Why do you have such a problem with the higher power part of AA? Were you sober for those 9 months? And, if so, then how can you say AA didn't work for you? Keep in mind that the ONLY requirement for membership in AA is the desire to stop drinking. You can call "bull****" on every single other aspect of the program, but as long as you are staying sober with meetings, then there's nothing wrong with going.
You want the truth son ?
RE: Alcoholics Anonymous vs. Rational Recovery 10/28/2008 11:08AM - in reply to serious help please Reply | Return to Index | Report Post
You are not used to someone talking to you honestly. Many drunks are like that, I was too. Huge egos with an inferiority complex. Your household probably lives by your rules and you expect others to do the same. In closing it didn't work because you don't want it to work, you just said you know atheist and agnostics who it worked for.
Cleveland in the House
RE: Alcoholics Anonymous vs. Rational Recovery 10/28/2008 11:19AM - in reply to serious help please Reply | Return to Index | Report Post
Look you SOB , you admitted you are a drunk ! and now you don't like the option that kept your sorry ass sober ? if you were right next to me Id put a foot up your ass so quick you wouldn't know what hit you. Work the 12 steps then come back and tell me you don't like the program.
Bat Girl
RE: Alcoholics Anonymous vs. Rational Recovery 10/28/2008 11:38AM - in reply to You want the truth son ? Reply | Return to Index | Report Post

You want the truth son ? wrote:

You are not used to someone talking to you honestly. Many drunks are like that, I was too. Huge egos with an inferiority complex.


So true!
I heard through the grapevine
RE: Alcoholics Anonymous vs. Rational Recovery 10/28/2008 11:45AM - in reply to You want the truth son ? Reply | Return to Index | Report Post
I agree -- "not able to submit to a higher power" most likely has little to do with religion or atheism, and more likely has to do with "unable to submit" in general.
alky
RE: Alcoholics Anonymous vs. Rational Recovery 10/28/2008 12:56PM - in reply to I heard through the grapevine Reply | Return to Index | Report Post
keep searching for different AA group meetings. Most I have been to do not play up the religion aspect. In fact your higher power can be the great oak tree, the sun, or moon. Basically you are just saying that you are out of control!
Laker Jack
RE: Alcoholics Anonymous vs. Rational Recovery 10/28/2008 1:09PM - in reply to serious help please Reply | Return to Index | Report Post

serious help please wrote:

I did AA for 9 months. And it was ok, but I really couldn't get past all the higher power stuff. I do know that AA can work for some agnostic and atheist people. But it did not work for me. I actually am seeing a therapist and I would like to find help, but I do think that different models can work for different people. Can you be specific about Rational Recovery? i've heard good things. What is the problem? Also, I want to point out that the tone of your message "you want the truth son" is very confrontational and unhelpful and reminds me of all the stuff I didn't like about AA. And, by the way, I'm 66, probably not young enough to be your son.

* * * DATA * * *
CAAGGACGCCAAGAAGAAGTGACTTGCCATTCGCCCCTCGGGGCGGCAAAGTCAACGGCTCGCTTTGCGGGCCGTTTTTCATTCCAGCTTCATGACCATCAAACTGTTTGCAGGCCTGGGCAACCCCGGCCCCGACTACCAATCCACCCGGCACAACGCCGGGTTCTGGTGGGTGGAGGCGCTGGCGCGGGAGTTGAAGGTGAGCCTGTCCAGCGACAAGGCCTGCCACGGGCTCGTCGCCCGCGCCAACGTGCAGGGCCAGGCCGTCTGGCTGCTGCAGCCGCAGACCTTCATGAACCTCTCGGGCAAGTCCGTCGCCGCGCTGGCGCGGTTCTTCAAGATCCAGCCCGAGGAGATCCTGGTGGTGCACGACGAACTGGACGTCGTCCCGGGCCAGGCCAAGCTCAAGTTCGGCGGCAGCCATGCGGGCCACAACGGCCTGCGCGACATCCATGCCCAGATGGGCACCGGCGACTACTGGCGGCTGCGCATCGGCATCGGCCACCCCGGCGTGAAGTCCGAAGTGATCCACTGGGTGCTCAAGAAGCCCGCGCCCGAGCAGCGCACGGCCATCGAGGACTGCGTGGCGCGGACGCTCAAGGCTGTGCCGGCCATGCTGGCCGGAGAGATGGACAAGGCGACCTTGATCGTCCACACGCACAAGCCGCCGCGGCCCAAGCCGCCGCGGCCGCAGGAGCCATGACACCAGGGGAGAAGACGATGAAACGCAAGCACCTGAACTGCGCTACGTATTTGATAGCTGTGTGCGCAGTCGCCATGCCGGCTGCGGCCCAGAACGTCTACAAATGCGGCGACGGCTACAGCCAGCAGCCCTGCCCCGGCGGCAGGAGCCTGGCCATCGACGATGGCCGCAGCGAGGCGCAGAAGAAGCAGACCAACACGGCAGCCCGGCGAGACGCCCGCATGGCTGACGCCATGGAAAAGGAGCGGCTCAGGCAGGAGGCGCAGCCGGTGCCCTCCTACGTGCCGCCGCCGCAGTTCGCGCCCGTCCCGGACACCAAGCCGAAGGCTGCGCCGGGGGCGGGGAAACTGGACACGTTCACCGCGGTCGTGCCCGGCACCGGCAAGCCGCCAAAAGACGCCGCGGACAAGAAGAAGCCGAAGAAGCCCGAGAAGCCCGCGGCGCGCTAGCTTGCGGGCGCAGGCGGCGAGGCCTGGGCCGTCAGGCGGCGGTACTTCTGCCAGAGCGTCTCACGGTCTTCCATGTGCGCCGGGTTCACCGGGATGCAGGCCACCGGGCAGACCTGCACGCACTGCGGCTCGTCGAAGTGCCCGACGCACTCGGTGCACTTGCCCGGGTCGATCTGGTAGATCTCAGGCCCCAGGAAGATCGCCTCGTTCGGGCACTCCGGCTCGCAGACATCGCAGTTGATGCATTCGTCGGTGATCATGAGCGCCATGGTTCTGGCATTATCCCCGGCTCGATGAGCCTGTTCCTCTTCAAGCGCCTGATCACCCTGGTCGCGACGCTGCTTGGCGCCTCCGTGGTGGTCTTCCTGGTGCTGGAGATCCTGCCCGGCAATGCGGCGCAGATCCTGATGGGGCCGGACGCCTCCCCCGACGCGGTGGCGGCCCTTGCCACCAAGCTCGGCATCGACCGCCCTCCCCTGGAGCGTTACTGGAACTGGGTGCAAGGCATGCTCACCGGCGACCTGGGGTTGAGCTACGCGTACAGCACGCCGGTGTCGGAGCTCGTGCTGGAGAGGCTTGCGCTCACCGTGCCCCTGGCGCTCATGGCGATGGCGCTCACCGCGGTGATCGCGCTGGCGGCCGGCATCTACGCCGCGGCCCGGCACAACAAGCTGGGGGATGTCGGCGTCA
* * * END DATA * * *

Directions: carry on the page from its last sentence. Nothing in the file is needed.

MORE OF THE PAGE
Whether or not you want someone to tell you what you don't want to hear, until you decide to accept the truth, you don't stand a chance no matter what it is that assists you, if anything, through the recovery process aka the rest of your life.

I'm in recovery since 1985, have seen all kinds of cases, been to AA and while I didn't find it the best place for me on a consistent basis, it has some usefulness.
livin in the south
RE: Alcoholics Anonymous vs. Rational Recovery 10/28/2008 1:10PM - in reply to alky Reply | Return to Index | Report Post
I checked on AA for my mother and every single scheduled meeting was at a church (town of 80,000). If you have someone that hates the "god-fearing" people, having AA at a church is a big turn off.

I wish they could detach from the churches. Keep the submitting to a higher power, as I believe it's necessary for most, but not all.
Cleveland in the House
RE: Alcoholics Anonymous vs. Rational Recovery 10/28/2008 1:46PM - in reply to livin in the south Reply | Return to Index | Report Post
Look you little bastard, I am no church goer but churches charge next to nothing to use their halls and classrooms, if you know of any other group that charges as little as churches do then start a meeting. If I was next to you Id stick my foot so far up your ass it would come out of your mouth. Part of getting sober is being around people of all kinds, Mommy is just going to have to accept the world doesn't revolve around her. Get your ass to a Alanon meeting tonight, you understand me boy ?